Brent Gleeson

Brent Gleeson

Headline Image: Five Ways To Lead Like A Navy SEAL

 

Navy Seals have always had this air of mystery to them. But they’re not as secret as they used to be.

 

They weren’t open and transparent about their line of work for obvious reasons. But they decided to approach their lack of public information differently when they realized it was hurting their ability to recruit SEALs.

 

Nobody knew much about the Navy SEALs, their mission, or what they were truly about. Revealing that through recruitment became a cultural transformation within the military. Not only could they now get the word out to “market” this position, but they could also encourage current SEALs to put this invaluable experience on their resume.

 

So what could we learn from them when they pulled the curtain back?

 

Brent Gleeson is a Navy SEAL combat veteran and author of Taking Point: A Navy SEALs 10 Fail-Safe Principles For Leading Through Change. Upon leaving SEAL Team 5, Brent turned his discipline and lessons from the field to the world of business. He now speaks and writes on topics ranging from leadership and building high performance teams to culture and organizational transformation.

 

Brent grew up in Dallas where he studied finance and economics and even worked as a financial analyst after college. But his career path completely changed when he started training with a friend who wanted to be a SEAL.

 

Image: General Navy Seal training program/guys going through training

 

While Brent’s intention was to train with his friend for the fun of it, he suddenly became fascinated with the path. So he quit his job and enlisted in the Navy.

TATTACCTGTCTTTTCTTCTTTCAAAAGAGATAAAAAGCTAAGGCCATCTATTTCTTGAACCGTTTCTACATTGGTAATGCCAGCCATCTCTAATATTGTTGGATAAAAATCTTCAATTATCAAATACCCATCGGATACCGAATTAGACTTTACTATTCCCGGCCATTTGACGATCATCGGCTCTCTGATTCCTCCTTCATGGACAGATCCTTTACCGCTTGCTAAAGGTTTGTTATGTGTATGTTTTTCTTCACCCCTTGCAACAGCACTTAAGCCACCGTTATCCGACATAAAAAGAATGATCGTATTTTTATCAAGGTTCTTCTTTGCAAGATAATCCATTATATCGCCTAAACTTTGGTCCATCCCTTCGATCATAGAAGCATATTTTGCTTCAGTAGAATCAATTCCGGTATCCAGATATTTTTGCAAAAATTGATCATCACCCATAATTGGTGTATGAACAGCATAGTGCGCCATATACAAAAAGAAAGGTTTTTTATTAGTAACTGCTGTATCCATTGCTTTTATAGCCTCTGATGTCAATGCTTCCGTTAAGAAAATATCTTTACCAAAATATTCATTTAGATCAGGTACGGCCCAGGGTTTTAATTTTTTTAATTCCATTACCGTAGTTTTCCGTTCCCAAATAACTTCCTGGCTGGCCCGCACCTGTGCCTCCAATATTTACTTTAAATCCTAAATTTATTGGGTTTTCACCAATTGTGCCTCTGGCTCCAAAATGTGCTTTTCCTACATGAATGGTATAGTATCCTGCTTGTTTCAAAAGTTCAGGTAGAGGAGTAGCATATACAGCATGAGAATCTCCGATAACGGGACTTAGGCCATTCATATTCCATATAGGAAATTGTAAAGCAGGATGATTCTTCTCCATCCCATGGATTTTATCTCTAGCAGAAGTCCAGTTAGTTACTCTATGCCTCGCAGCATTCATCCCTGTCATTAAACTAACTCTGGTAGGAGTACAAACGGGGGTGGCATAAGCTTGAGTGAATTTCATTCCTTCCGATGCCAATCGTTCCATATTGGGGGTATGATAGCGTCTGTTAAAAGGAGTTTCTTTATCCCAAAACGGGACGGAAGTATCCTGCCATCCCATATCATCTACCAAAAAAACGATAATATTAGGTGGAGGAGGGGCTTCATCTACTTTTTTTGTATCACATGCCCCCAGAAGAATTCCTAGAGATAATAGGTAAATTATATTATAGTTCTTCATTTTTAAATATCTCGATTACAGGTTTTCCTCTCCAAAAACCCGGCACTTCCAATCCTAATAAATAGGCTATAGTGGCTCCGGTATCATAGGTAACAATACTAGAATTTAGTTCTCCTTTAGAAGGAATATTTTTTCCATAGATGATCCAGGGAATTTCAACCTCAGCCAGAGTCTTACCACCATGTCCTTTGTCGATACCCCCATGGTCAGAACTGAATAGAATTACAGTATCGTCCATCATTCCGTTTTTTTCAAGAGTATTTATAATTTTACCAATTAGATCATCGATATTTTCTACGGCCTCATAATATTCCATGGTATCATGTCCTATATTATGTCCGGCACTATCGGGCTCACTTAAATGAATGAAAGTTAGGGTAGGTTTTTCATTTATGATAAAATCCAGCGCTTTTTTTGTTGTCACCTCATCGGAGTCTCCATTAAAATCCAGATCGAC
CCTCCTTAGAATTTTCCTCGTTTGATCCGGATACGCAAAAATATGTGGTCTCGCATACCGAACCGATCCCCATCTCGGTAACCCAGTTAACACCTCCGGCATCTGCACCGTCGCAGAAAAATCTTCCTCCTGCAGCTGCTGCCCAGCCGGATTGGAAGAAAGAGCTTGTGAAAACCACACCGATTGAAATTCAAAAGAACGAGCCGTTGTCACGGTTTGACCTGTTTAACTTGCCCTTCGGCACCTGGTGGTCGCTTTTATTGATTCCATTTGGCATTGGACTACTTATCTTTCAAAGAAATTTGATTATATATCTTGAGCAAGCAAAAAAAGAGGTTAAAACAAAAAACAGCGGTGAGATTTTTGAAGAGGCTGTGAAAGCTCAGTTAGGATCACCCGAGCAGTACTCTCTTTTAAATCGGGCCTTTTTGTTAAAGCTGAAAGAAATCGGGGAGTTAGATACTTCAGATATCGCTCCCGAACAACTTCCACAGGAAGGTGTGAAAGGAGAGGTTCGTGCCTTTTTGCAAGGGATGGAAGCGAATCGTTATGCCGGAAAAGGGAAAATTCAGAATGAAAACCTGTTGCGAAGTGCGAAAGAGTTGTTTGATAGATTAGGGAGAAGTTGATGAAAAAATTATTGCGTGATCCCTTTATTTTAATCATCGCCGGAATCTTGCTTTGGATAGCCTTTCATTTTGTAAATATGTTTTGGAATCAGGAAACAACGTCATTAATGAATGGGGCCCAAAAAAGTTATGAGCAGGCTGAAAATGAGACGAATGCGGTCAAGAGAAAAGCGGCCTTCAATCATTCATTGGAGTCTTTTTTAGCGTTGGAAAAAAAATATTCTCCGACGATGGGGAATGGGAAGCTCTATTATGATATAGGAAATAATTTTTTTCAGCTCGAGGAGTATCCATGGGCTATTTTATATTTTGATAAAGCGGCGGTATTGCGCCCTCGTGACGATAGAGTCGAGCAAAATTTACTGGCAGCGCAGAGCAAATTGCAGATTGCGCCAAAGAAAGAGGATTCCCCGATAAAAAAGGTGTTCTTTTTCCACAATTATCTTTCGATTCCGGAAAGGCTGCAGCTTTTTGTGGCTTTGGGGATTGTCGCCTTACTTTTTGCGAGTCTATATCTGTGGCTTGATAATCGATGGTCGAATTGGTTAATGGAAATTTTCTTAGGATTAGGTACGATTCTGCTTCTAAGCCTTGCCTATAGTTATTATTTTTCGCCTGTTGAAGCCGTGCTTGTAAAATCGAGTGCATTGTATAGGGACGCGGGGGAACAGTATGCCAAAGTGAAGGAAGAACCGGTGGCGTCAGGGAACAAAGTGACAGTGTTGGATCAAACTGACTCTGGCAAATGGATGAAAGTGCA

It was a huge risk for Brent because if he didn’t make it as a SEAL, he would still be stuck in the Navy. But he’s always been about taking calculated risks, so he went for it anyway.

 

He left the military in 2008, but he took with him important lessons on leadership and business transformation.

 

Five Leadership Traits Navy SEALs Can Teach Us

 

  1. Mental Fortitude

 

Navy SEALs tell those in training that success in the program is a conscious decision. You’ll make up your mind whether you’re going to pass or fail. It’s totally up to you.

 

Brent says most of those who quit are choosing to quit. Those who stick around learn that you can actually build your mental toughness muscles by doing something that sucks every single day.

 

Image quote: “Embrace the suck.” – Brent Gleeson

 

Such a big part of their training is about testing measurable qualities of grit and resilience. And that all comes down to pushing yourself beyond your comfort zone.

 

Lean into the pain, don’t try to move away from it. Embrace it and maintain a positive middle attitude and mental fortitude. Accept the opportunity to fail, to be rejected, to travel outside your comfort zone, and watch your comfort zone expand.

 

  1. Resilience

 

Brent says becoming more resilient is also a choice. When you choose to look at adversity in a totally different light, you naturally make different choices in how you respond to the adverse situation.